Amanda Knox, who was wrongfully convicted of murder in 2009, said that the Ghislaine Maxwell and Elizabeth Holmes trials are giving her "flashbacks" of her own trial.
"It’s not every day that a prominent man accused of heinous wrongdoing is put on trial while the world sits captivated," Knox, who was accused of killing her British roommate Meredith Kercher in 2007, wrote in a piece Monday on Bari Weiss's Substack channel, Common Sense. "It’s even rarer when that person is a woman. Right now, there are two of them—Elizabeth Holmes and Ghislaine Maxwell—and it’s giving me flashbacks."
Knox and her former boyfriend, Raffaele Sollecito, were convicted of the murder and sexual assault of her former roommate, Kercher. She was acquitted in 2011 after spending four years in custody. The murder conviction was reinstated in 2014, but she was definitively acquitted by Italy’s highest court in 2015.
"When it comes to being held accountable for the crimes of men, and being manipulated by other, powerful men within a system and situation wildly out of your control … hi, my name is Amanda Knox," Knox said.
In 2008, Rudy Hermann Guede, 34, was sentenced to 30 years in prison for the death of Kercher.
"Guede raped and killed her, leaving his fingerprints and footprints in her blood, his DNA inside her body, and immediately fled the country," Knox wrote. "But none of that was evident the day after the murder. It was a small town, shocked by a horrible crime, and the local police felt immense pressure to arrest a suspect. That suspect was me."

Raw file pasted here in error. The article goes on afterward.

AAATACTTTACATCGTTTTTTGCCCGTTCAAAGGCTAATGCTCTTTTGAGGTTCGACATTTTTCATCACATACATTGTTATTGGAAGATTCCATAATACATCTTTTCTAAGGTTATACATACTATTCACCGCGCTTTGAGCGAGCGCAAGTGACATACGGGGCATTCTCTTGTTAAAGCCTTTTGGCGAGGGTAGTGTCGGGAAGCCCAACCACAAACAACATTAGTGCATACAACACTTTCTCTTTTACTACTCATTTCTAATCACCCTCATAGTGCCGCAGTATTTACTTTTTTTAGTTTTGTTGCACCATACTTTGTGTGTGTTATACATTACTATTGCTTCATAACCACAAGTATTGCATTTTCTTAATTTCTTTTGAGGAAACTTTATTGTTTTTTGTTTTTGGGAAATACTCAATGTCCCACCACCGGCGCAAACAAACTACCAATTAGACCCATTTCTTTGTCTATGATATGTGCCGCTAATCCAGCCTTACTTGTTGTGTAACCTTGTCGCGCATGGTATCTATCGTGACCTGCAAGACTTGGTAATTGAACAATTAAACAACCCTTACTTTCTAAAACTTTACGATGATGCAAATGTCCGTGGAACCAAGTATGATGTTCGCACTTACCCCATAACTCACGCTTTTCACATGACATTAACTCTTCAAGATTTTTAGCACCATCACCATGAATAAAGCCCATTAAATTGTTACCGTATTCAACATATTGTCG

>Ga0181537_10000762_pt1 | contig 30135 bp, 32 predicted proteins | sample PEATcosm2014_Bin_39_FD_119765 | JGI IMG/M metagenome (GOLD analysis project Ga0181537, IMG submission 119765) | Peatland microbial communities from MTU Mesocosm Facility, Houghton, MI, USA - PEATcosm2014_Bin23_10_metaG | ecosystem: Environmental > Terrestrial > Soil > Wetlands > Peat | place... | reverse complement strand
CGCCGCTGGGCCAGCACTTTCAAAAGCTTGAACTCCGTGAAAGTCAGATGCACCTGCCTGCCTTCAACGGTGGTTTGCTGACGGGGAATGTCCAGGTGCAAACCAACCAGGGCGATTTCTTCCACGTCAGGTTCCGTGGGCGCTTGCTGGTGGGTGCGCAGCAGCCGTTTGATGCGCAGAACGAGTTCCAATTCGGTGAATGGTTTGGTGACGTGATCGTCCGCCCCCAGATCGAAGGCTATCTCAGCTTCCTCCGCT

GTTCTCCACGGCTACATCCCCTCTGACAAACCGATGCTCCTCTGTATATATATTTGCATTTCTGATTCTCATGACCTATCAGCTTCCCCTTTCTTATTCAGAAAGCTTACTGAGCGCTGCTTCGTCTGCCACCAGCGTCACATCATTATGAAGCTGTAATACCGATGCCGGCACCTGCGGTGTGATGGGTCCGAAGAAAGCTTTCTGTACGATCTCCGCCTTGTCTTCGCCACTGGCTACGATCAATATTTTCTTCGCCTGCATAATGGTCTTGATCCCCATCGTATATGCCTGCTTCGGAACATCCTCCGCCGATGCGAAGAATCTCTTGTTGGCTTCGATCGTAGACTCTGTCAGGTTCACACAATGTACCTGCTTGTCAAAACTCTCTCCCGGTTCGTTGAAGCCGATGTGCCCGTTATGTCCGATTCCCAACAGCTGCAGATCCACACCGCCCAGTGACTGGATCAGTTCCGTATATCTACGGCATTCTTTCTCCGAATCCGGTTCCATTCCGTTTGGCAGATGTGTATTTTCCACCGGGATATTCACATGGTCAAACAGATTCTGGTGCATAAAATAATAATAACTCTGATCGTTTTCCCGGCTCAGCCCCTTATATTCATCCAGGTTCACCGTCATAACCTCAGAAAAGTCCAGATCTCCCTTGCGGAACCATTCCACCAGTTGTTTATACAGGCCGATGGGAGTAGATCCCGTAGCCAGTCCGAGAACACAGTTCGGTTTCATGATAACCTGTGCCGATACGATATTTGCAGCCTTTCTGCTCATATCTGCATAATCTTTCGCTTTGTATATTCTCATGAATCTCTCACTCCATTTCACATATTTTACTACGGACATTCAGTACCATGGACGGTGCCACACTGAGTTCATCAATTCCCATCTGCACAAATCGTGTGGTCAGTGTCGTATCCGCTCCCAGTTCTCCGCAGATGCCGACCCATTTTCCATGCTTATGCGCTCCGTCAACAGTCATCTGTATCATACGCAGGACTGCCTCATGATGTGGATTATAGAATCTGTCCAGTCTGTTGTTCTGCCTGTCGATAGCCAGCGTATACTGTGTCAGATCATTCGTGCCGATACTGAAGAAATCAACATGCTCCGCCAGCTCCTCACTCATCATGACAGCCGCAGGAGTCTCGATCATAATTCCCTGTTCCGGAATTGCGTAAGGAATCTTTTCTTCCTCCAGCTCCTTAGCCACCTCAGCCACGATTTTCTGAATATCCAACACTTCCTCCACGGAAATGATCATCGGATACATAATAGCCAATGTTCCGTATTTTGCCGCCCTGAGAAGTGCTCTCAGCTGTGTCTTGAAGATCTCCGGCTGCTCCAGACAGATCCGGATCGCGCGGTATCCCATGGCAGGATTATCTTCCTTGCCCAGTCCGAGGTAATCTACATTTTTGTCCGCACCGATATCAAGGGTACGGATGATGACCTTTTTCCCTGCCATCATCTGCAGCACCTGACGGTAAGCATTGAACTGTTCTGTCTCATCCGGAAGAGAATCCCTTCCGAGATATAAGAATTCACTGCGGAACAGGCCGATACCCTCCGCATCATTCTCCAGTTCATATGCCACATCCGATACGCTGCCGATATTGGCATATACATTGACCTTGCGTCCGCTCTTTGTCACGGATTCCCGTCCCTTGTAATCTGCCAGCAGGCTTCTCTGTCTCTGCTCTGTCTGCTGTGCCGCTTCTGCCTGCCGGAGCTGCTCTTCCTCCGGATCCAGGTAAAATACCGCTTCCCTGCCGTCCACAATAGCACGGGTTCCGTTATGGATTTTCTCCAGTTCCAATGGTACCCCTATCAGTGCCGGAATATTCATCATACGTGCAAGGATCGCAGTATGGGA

British socialite Maxwell, 59, has denied charges she groomed underage girls for accused pedophile Jeffrey Epstein, who is suspected of sex trafficking. Epstein killed himself in jail in 2019. Her lawyers say the government is making her a scapegoat for alleged sex crimes committed by her onetime boyfriend and moved immediately for a judgment of acquittal after prosecutors rested Friday afternoon.
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Knox says she can "empathize and sympathize" with Maxwell's situation. "I know very well what it’s like to be scapegoated for a man’s crimes and to be a victim of true coercion," Knox writes. Holmes, who Knox also mentioned, is accused of knowingly tricking investors about Theranos' faulty blood test technology and claiming she was coerced by an older man.
Knox says she felt coerced into her confession by police who "slapped" her and prompted her into "confused and incoherent speculation." They even threatened that she wouldn't see her family again if she didn't remember the "truth." Knox said she eventually signed statements confessing to the crime authored and typed up by the police. When she later recanted, she was ignored.
Knox is glad Maxwell and Holmes are getting their days in court, but can't help but balk at their defense strategies. She feels like both women are refusing to be held accountable, and the most vulnerable people in the equations are the victims she believes are being brushed aside or discredited.
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Knox wraps the piece by saying it would be a lot easier to buy the claims of coercion and scapegoating from both women if they themselves expressed remorse to those directly harmed by their actions.
"Whether they are truly scapegoats, or whether they are using those men to diminish their own culpability, is a question that will be settled by each jury soon."